A man who Is Accused Of Killing Seven People At A July Fourth Parade Says He Is Innocent

At his appearance in Lake County Circuit Court on Wednesday, Robert E. “Bobby” Crimo III’s attorneys filed a not guilty plea after a grand jury indicted him on 117 felony charges for the July Fourth mass shooting in Highland Park that left seven people dead and scores of others injured. Judge Victoria Rossetti reminded Crimo, 21, during the hearing about the potential range of punishments he may receive, including natural life in the event that he is found guilty of first-degree murder.

Crimo responded with a distinct voice that he recognized while being manacled at the waist, dressed in dark blue jail scrubs, and wearing a medical mask. Both the prosecution and the defence counsel consented to attend a case management conference on November 1 in court. Authorities said that Crimo, a Highland Park native, scaled a business structure and opened fire on the crowd along the city’s Independence Day parade route with an assault-style rifle more than 80 times before fleeing in the confusion that followed. According to the police, Crimo posed as a lady and dropped the firearm as he ran away.

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Later that day, when driving through North Chicago, a police officer noticed him and made an arrest. According to the police, Crimo drove to the area of Madison, Wisconsin, after the shooting in Highland Park, where he allegedly considered assaulting a different gathering. Robert Crimo Jr. and Denise Pesina, Crimo’s parents, were present in the Waukegan courtroom. They left the courtroom without saying anything, but after the hearing, their attorney George Gomez provided answers.

When questioned why the parents came, Gomez responded, “They wanted to show their support for their son.” Naturally, Bobby Crimo III is still my clients’ son at the end of the day. He remarked, “What happened on July 4 has crushed them. Gomez claimed that the parents had no proof that Crimo could have committed the alleged acts of violence. According to the lawyer, the parents are working closely with law enforcement. At the end of the day, he continued, “the family wants to help the community.”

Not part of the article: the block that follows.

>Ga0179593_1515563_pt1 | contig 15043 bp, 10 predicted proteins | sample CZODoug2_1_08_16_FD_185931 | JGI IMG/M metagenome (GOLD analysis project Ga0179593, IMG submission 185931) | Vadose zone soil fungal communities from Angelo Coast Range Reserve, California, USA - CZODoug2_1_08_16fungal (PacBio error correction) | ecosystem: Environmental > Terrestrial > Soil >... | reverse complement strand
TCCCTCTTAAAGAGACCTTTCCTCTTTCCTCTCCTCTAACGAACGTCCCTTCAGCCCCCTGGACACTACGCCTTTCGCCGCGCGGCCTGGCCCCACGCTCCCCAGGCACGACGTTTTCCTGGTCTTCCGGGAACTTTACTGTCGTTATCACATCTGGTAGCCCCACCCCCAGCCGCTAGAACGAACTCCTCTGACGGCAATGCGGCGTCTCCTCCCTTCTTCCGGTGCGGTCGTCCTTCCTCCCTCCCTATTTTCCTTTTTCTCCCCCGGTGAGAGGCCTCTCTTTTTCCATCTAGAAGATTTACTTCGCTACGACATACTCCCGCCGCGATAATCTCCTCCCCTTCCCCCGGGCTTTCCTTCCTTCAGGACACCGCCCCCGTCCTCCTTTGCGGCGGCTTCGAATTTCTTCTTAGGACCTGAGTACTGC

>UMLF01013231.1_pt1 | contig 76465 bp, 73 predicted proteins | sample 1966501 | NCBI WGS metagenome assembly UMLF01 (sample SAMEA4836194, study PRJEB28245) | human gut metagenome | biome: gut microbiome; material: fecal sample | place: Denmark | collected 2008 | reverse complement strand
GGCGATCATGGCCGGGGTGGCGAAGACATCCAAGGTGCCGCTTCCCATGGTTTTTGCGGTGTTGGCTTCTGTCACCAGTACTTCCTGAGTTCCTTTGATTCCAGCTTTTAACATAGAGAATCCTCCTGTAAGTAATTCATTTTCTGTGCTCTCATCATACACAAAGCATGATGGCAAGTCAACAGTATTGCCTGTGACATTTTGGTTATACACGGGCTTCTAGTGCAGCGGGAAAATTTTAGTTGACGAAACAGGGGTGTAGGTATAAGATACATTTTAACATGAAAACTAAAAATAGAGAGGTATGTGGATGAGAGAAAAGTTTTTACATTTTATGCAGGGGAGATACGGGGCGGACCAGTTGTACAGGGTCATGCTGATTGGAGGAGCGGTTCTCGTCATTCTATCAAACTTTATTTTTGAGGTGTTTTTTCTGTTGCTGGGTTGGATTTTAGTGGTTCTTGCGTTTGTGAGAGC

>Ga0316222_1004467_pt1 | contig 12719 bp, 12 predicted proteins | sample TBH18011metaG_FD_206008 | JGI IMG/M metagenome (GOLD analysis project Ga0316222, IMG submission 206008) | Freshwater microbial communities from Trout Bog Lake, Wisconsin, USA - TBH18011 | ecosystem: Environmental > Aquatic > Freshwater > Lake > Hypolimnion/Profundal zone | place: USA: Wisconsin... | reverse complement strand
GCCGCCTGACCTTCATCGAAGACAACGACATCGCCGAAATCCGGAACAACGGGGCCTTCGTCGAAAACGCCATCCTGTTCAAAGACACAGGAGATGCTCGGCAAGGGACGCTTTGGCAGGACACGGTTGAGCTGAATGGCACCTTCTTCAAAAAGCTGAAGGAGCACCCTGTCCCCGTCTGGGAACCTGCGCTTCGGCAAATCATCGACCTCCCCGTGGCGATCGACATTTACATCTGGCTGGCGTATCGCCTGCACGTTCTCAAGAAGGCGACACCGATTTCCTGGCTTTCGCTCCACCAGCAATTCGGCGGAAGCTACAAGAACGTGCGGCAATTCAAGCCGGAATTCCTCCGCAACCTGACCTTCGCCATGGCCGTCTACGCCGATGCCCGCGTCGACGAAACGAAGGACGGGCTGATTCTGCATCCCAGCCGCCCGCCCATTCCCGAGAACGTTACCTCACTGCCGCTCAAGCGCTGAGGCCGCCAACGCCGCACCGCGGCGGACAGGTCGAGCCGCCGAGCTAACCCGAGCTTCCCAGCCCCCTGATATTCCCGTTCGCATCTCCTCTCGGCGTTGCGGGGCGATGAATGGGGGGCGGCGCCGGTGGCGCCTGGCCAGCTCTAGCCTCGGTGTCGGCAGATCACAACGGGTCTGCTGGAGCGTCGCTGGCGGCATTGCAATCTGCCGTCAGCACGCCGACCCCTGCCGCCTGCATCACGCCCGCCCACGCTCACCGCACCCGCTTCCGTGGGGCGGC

Clyde Mclemore, the leader of Lake County Black Lives Matter, told Gomez that he thinks Crimo was one of the Proud Boys who harassed him and other demonstrators in Highland Park during a 2020 civil rights march. Gomez, though, claimed he was unaware of any connections between Crimo and the right-wing extremist group Proud Boys.

An aspiring rapper named Crimo released enigmatic and even violent YouTube videos months before the shooting, which analysts have searched for hints about his political philosophies. The interlocking triangle sign seen in the films has been compared by some to a rune used by a Finnish far-right group, although the Southern Poverty Law Center has noted its meaning is uncertain.

Officials in Highland Park, which prohibits the possession of assault-style guns and large-capacity magazines within the municipal borders, are advocating for a similar restriction at the state level as the court processes continue. A bill to that effect is being co-sponsored by many lawmakers, and Gov. J.B. Pritzker supports the idea. In a statement last week, Democratic House Speaker Emanuel “Chris” Welch said he wanted to “take a balanced and research-driven approach to genuinely improve our laws in Illinois” and that he had established a working committee to address gun safety and reform.

One area that might benefit from consideration is the state’s “red flag” weapons restrictions. The Illinois State Police were notified after Highland Park police looked into a claim that Crimo had threatened individuals at his home. Even though the local police had been worried enough to seize 16 knives, a dagger, and a 24-inch samurai sword from Crimo, a state trooper who read their report concluded that there was insufficient evidence to declare Crimo to be a clear and present danger.

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